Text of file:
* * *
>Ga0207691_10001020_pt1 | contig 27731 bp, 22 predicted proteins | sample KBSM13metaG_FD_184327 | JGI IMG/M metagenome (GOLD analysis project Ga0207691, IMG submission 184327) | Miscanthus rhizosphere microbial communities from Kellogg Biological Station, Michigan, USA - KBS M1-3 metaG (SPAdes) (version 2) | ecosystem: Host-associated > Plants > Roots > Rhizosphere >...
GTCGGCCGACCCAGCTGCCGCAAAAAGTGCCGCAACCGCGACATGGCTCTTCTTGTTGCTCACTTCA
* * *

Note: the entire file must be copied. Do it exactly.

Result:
>Ga0207691_10001020_pt1 | contig 27731 bp, 22 predicted proteins | sample KBSM13metaG_FD_184327 | JGI IMG/M metagenome (GOLD analysis project Ga0207691, IMG submission 184327) | Miscanthus rhizosphere microbial communities from Kellogg Biological Station, Michigan, USA - KBS M1-3 metaG (SPAdes) (version 2) | ecosystem: Host-associated > Plants > Roots > Rhizosphere >...
GTCGGCCGACCCAGCTGCCGCAAAAAGTGCCGCAACCGCGACATGGCTCTTCTTGTTGCTCACTTCA